1987, BA University of Windsor, History. 1990, MBA University of Detroit, Finance. 2010, MA Wayne State University, Teaching. 1998-2005, Bright Trading LLC, Trader, Listed Equities Desk. 2005-2006, RBC Dominion Securities, IA 2007-Present, High School Teacher. 2009-Present, Co-founder, www.longrundata.com.
Going to school for a degree in Finance.
I enjoying learning about investing, and have a passion for knowledge and life, and literature and the collected thoughts and wisdom of others.
Helping people understand their financial choices in life and how it impacts their future is one of my main driving forces within my own life and a major goal to improve upon.
I am a Civil Engineer, who is married with three kids under the age of 5. In early 2013 I took a more active role in managing my IRA for retirement and decided to publicly share my experiences in building the portfolio. My hope is to provide a positive example for other young do-it-yourself investors as they save for retirement on a limited budget.
My interest in investing mostly began in 2005 when I started up an investment club with a few friends from college and has accelerated as I've been reading and learning along the way. Since then, investing and the stock market has become a passion and favorite hobby and I've enjoyed writing about stocks and sharing ideas I have here on Seeking Alpha.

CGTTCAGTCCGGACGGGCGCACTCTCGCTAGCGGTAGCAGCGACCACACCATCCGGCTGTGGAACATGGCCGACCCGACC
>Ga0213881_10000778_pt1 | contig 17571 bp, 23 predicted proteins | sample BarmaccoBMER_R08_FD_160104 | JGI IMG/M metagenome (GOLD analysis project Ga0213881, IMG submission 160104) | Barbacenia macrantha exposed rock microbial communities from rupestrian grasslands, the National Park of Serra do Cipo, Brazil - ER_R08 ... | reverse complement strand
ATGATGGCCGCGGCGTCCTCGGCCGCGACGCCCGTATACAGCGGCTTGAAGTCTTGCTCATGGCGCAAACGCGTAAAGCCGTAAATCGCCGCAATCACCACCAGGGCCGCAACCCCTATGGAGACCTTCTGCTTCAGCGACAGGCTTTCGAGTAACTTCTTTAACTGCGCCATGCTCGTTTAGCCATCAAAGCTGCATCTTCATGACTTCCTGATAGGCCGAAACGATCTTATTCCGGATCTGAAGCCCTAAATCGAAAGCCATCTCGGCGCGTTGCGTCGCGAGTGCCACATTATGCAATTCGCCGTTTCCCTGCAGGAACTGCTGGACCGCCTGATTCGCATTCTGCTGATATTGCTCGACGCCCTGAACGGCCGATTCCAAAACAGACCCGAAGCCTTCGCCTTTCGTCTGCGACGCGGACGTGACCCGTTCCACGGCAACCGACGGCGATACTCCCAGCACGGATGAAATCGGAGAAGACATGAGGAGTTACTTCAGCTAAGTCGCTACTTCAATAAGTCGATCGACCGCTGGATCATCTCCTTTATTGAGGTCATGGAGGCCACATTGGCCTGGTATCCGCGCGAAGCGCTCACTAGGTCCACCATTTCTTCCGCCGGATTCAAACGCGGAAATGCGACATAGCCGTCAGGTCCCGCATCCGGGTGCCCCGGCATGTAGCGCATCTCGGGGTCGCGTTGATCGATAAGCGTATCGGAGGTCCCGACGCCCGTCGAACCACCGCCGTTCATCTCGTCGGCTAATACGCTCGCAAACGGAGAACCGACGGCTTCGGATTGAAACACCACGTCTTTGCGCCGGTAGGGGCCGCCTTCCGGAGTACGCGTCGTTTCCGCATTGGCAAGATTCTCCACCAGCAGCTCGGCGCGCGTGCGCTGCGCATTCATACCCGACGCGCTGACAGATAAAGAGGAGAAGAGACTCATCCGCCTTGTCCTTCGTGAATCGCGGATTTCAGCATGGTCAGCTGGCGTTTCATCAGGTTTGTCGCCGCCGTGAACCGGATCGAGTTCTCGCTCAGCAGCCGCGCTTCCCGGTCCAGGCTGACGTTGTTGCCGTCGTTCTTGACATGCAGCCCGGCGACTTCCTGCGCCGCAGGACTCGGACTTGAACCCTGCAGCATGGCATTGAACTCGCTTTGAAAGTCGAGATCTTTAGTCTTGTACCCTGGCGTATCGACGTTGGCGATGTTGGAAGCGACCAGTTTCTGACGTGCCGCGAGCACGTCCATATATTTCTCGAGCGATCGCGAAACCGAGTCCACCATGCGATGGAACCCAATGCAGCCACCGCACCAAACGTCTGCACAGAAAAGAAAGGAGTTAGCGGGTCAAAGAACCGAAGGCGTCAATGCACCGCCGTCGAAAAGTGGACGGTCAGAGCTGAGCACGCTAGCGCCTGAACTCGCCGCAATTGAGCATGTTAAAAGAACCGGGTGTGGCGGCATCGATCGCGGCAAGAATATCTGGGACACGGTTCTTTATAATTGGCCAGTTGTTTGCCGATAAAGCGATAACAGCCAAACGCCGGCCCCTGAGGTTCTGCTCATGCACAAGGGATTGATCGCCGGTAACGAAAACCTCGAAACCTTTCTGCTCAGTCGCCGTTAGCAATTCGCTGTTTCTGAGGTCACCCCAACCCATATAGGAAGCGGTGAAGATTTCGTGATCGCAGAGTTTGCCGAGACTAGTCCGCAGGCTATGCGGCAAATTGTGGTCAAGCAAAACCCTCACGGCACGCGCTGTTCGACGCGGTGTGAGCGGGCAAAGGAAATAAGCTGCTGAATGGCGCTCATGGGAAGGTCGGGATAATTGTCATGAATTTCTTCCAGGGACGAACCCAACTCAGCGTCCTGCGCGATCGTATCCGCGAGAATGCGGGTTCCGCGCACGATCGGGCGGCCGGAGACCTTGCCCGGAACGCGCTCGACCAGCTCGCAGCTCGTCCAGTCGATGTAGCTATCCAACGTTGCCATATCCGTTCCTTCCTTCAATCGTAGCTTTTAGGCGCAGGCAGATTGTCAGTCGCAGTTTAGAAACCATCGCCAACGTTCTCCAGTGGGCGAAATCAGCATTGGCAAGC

My investing goals are to build a nest egg for retirement and fund college education accounts for my kids. I invest mainly in dividend paying stocks that have shown a history of consistent growth in earnings and dividend payouts.
I am a Blue-Collar worker that has been investing for over twenty years. I will invest across all types of investments: Tech, growth, dividends, bonds, & options. I believe that people can invest on their own and in due time can build a portfolio of stocks that will easily surpass many mutual fund pros. With a little bit of learning and practicing good investment ideas, along with action, there is no way to avoid being wealthy.
Follow me on Twitter: @JASaglimbeni
My real name is Frederick Bruckman. ("Paimon" is depicted in the Ars Goetia as a "King of Hell" and expert in the mysteries of the mind--but is also a truly awful pun.) I've completed a B.A. in Economics at the University of Illinois at Chicago, "class of 2013" (enrolled 1989-2012!). I try to buy stocks that are making new highs.
I am a software engineer for hire. It has been my trade since my first gig ca. 1985, and as a full-time employee and as a consultant during and since my C.S. degree. This profession requires continuous and independent learning to keep up with the fresh college graduates.
I am a financial engineer of necessity, should I hope to ever become financially independent. I apply the same learning approach to economic and financial matters that I use to keep up my employment-related knowledge and skills.
I read everything. Company reports, Fed publications, financial times, scientific journals, economic papers, the wsj, mother earth news, and much more covering agriculture, automotive, aviation, botany, chemistry, construction, economics, electronics, firearms, geology, hvac, history, irrigation, law, medicine, physics, plumbing, wiring, yeast, and a bunch more are on the bookshelf and nightstand just behind my right shoulder. My short-term goal is to know about everything, with more about what I need or want to learn at present. My long-term goal is to know everything about everything.